Although there is a textbook definition of reproductive coercion, it can be hard to identify and many people don’t realize they’ve experienced it… including me.
By Ray Elise Rhodes
TW: This essay makes mention of reproductive abuse, domestic and sexual violence. Please read with care.
According to the American College of Obstetricians and Gynecologists, reproductive coercion is a form of domestic violence where behavior concerning reproductive health is used to maintain power, control, and domination within a relationship. This can include things like taking a condom off during sex without your partner’s knowledge—otherwise known as stealthing, lying about birth control, and intimidating, threatening, coercing, or pressuring a partner into having an abortion or using birth control.
Although reproductive coercion isn’t addressed as much as other forms of domestic abuse, it still happens often. In 2011, Monyetta Shaw, the ex-fiance of singer-songwriter and producer, Ne-Yo, underwent a sterilization procedure after she and Ne-Yo decided they didn’t want to have any more children. A year later, Ne-Yo broke off the engagement and started a family with another woman. According to reports, Ne-Yo lied to Monyetta about getting his vasectomy. All at once, she lost her fiance and the choice of starting a family with a new partner.
Although there is a textbook definition of reproductive abuse, it can be hard to identify and many people don’t realize they’ve experienced it… including me. About two years ago, my now ex-boyfriend, Andre*, and I were in what I considered to be a strong relationship. Or so I thought. I was so in love. Even though we would have our share of arguments, we had a knack for recovering from disagreements pretty quickly and things would return to normal the next day. One night when we were about to have sex, he said something that caught me by surprise. He asked, without hesitation, “Can we go raw?”
I was pretty adamant about using protection out of the fear of pregnancy and I was the most comfortable using condoms. Regardless, he kept trying to convince me in every way possible to ditch the condoms. After I said no repeatedly, he stood up and began yelling at me. “Why can’t you just get on birth control like a NORMAL girl? I get that you don’t like the side effects, but sex with you isn’t as enjoyable!” He went on to explain that he didn’t want to use a condom all the time because it was uncomfortable for him. In a very threatening tone, he suggested that maybe we should re-evaluate the relationship since I apparently didn’t trust him.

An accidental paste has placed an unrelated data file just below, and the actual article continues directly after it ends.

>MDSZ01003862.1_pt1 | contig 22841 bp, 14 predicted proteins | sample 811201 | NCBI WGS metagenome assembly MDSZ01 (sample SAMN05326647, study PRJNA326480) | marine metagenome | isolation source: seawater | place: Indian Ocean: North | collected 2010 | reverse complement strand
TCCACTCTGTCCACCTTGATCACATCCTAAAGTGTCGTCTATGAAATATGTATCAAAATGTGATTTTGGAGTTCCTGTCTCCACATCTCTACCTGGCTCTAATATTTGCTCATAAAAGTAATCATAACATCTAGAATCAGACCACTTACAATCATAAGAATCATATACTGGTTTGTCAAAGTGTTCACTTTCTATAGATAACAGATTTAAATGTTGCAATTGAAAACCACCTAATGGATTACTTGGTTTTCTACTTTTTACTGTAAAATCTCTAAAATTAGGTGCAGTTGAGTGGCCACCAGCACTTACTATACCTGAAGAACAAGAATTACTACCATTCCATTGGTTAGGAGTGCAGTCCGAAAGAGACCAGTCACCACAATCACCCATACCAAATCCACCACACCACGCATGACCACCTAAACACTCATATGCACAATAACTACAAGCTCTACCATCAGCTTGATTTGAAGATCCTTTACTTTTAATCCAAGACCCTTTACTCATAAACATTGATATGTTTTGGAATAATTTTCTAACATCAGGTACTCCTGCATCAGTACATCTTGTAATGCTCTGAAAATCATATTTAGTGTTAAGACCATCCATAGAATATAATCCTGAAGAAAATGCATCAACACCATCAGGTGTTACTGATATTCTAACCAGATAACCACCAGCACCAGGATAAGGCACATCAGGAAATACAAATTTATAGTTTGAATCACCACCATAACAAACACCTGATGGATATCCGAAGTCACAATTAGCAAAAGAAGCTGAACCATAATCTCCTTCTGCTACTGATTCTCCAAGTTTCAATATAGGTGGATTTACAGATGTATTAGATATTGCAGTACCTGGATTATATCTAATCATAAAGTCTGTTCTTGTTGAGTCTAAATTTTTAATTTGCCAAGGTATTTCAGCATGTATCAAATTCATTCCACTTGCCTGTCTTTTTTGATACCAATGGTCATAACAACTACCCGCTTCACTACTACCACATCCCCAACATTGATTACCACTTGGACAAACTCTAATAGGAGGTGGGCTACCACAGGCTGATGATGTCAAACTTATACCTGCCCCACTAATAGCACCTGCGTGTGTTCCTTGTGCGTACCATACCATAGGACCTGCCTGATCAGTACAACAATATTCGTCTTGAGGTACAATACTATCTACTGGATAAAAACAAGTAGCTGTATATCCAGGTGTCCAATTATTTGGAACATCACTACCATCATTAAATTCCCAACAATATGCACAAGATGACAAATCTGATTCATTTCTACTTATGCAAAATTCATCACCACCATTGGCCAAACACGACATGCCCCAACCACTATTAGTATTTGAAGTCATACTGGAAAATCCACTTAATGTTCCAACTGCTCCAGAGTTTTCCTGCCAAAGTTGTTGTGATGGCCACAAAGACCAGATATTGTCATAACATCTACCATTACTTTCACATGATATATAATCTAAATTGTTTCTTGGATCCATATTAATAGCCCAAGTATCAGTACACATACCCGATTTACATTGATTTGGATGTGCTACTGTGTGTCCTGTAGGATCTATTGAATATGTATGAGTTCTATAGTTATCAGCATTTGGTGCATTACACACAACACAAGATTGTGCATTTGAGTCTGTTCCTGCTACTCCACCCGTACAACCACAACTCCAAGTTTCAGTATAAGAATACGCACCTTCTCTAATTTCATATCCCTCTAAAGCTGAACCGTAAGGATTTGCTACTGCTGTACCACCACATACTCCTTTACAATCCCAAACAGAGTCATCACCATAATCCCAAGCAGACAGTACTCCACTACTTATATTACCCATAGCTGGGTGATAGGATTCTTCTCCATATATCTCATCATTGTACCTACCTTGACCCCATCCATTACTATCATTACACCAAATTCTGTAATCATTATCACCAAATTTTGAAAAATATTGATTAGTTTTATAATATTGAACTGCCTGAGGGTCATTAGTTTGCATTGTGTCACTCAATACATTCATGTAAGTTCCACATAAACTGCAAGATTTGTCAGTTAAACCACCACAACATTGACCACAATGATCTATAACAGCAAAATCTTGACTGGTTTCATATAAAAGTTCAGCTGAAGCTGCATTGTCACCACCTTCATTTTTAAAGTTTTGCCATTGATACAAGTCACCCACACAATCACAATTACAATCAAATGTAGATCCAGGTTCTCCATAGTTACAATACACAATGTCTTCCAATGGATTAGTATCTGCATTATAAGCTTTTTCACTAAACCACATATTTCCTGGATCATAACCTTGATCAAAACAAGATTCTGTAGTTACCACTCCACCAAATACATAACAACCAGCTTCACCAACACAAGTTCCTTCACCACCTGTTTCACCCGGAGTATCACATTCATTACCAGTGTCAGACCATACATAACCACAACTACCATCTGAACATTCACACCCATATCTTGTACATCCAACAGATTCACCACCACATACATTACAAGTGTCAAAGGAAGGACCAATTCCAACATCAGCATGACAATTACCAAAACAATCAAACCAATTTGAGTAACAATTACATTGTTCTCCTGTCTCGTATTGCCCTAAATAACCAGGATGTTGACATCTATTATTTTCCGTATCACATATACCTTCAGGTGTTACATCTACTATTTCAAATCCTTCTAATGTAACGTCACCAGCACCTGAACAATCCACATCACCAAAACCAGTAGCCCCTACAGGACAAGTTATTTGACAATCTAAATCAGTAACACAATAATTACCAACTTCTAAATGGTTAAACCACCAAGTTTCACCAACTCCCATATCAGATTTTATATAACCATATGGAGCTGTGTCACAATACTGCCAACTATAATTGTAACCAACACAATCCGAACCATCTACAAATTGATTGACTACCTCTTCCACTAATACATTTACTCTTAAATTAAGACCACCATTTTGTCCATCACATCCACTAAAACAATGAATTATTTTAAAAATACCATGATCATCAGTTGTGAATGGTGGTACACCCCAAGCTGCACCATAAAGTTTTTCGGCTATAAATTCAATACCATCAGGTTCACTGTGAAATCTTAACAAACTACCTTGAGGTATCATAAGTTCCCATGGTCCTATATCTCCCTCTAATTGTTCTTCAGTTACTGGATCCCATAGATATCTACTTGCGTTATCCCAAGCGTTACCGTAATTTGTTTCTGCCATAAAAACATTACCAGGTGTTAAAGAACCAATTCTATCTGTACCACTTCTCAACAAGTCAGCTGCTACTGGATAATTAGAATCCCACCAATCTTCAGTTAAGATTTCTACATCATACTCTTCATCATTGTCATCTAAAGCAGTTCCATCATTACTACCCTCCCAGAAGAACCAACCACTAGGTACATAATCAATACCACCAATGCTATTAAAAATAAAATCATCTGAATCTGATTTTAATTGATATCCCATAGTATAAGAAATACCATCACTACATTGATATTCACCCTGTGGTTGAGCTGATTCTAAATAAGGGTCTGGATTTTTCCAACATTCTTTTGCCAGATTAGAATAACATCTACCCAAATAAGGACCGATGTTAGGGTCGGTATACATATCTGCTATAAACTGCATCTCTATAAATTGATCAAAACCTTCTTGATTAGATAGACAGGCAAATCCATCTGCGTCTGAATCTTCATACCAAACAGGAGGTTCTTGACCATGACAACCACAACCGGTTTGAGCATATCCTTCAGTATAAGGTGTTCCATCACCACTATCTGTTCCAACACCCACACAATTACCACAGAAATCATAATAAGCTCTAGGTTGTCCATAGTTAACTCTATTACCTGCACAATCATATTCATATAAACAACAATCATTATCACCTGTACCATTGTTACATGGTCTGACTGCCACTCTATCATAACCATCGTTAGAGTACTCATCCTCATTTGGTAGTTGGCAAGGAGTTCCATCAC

I felt so guilty; as if my decision not to go on birth control was ruining our relationship. I immediately went into panic mode. Andre’s message was clear: either get on birth control or the relationship was over. So, the next day, I called my gynecologist to discuss my options and she suggested an IUD based on my medical history. About a week later, I walked out of the doctor’s office with an IUD.
Like many other young people, I had familiarized myself with the possible side effects: including weight gain, enlarged breasts, mood swings, etc. But my IUD side effects were absolutely unbearable. Worst yet, Andre saw how miserable I was and didn’t seem to care. When I told him about what the side effects of the IUD were doing to my body, he wouldn’t listen. He gaslit me by accusing me of being dramatic and suggested the IUD made me a “more attractive partner.” He even joked about the fact that I was a “normal” girl now that I was on birth control. The only thing that obviously mattered to him was the fact we were having sex his way.
About two months after getting the IUD, I found out that not only was Andre casually sleeping around with different girls anyway, he was in an entirely different relationship with a girl at school in a different state. He tried to explain it away, but I ended things as soon as I found out. Even though I ended the relationship, the damage was still there.
I got my IUD removed almost a year ago. It has been about two years since that relationship and I’ve been able to heal mentally and emotionally from my experience, but some aren’t so fortunate. Reproductive coercion — which can occur in heterosexual and queer relationships —can cause irreparable psychological harm. According to Planned Parenthood, studies have shown that roughly 23% of college-aged women have been victims of reproductive abuse and coercion by their partners.
Reproductive coercion can be difficult to spot, but no partner should ever guilt you, force you, or threaten you into making life-changing decisions about your reproductive health. Recognize the signs, utilize your resources, and love yourself enough to do what’s right even if it isn’t easy.
If you believe that you’ve been reproductively coerced, contact your healthcare physician or call the National Sexual Assault Hotline at 800-656-HOPE (4673) for confidential support from a trained professional.
*Name has been changed for anonymity
Ray Elise Rhodes is a model and writer from the Bay Area. She has written for sites such as HerCampus and aspires to become a professional writer. As a Black woman, Ray uses her writing to advocate for marginalized communities as well as to empower Black women. She is very active on social media and loves meeting new people! Feel free to follow her on Instagram @rayeliserhodes.